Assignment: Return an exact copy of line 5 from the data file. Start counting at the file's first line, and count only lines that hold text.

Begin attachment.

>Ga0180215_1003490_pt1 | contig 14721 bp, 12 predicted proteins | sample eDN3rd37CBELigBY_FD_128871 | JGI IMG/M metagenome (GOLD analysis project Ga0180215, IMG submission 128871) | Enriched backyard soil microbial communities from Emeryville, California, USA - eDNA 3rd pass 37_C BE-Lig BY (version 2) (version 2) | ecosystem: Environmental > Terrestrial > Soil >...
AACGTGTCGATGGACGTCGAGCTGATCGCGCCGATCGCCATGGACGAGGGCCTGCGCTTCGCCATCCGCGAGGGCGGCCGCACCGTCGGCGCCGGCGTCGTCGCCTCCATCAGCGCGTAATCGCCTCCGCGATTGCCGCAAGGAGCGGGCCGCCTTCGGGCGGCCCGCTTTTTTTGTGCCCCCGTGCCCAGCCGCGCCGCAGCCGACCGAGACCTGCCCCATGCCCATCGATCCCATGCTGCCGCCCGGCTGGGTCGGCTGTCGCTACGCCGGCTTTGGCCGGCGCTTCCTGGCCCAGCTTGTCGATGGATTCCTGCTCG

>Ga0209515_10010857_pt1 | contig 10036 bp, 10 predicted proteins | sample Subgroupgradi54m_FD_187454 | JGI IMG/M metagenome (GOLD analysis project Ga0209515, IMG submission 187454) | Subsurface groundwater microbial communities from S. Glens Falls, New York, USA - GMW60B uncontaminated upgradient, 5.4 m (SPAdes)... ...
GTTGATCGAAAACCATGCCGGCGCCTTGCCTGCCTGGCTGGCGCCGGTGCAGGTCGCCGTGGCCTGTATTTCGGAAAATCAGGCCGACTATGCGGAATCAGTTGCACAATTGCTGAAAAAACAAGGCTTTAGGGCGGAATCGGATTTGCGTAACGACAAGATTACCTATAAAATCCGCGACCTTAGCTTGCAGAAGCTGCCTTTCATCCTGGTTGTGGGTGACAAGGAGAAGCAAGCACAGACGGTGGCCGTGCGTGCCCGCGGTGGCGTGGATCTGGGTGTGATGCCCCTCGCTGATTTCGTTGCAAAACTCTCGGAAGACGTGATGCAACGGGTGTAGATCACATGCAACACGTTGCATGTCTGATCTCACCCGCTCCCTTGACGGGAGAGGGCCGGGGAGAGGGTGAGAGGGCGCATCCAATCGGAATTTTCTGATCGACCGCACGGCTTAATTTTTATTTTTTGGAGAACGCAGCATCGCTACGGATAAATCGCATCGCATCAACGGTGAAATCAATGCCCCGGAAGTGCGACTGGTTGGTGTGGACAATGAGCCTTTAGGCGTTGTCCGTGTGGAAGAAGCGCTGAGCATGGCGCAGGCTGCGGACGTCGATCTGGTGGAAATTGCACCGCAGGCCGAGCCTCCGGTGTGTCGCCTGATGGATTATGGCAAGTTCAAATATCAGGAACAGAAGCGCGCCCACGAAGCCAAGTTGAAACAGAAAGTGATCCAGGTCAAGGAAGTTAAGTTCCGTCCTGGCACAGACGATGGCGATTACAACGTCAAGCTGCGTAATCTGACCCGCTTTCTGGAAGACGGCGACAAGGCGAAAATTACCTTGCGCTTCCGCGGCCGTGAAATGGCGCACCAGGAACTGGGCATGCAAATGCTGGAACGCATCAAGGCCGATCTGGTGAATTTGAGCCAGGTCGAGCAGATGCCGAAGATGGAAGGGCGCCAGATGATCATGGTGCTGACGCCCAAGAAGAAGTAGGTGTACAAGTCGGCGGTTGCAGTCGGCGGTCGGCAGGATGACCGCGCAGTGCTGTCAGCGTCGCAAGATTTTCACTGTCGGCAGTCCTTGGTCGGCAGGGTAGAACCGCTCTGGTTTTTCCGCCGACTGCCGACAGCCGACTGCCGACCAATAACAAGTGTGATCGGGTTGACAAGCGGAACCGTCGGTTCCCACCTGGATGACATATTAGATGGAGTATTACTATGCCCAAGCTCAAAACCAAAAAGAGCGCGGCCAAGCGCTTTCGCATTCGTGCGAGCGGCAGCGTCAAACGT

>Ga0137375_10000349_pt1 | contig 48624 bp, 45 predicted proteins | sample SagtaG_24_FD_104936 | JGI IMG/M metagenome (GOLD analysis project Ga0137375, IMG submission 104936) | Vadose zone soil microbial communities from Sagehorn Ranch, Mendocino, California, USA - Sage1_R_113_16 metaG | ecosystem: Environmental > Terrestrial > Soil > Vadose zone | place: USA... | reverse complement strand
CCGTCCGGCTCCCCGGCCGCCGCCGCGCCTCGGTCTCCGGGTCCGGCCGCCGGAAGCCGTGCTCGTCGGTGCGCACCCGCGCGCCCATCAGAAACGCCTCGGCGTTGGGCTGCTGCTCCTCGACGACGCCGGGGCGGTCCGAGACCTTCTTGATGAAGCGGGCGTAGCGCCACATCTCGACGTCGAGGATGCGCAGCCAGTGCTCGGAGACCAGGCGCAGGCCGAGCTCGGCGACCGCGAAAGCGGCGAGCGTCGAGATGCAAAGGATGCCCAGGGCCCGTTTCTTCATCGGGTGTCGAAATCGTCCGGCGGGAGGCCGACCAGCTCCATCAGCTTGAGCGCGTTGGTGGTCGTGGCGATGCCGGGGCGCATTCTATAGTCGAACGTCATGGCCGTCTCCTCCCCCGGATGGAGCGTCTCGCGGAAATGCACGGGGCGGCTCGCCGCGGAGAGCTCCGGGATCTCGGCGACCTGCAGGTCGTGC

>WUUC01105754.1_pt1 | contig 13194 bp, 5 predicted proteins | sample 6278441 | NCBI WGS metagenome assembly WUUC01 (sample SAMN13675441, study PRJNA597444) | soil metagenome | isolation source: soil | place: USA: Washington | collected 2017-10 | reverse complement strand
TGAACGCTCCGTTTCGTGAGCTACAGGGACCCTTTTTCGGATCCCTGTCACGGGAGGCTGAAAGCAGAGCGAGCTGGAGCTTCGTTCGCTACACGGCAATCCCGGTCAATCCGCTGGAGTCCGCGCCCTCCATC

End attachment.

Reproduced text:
>Ga0137375_10000349_pt1 | contig 48624 bp, 45 predicted proteins | sample SagtaG_24_FD_104936 | JGI IMG/M metagenome (GOLD analysis project Ga0137375, IMG submission 104936) | Vadose zone soil microbial communities from Sagehorn Ranch, Mendocino, California, USA - Sage1_R_113_16 metaG | ecosystem: Environmental > Terrestrial > Soil > Vadose zone | place: USA... | reverse complement strand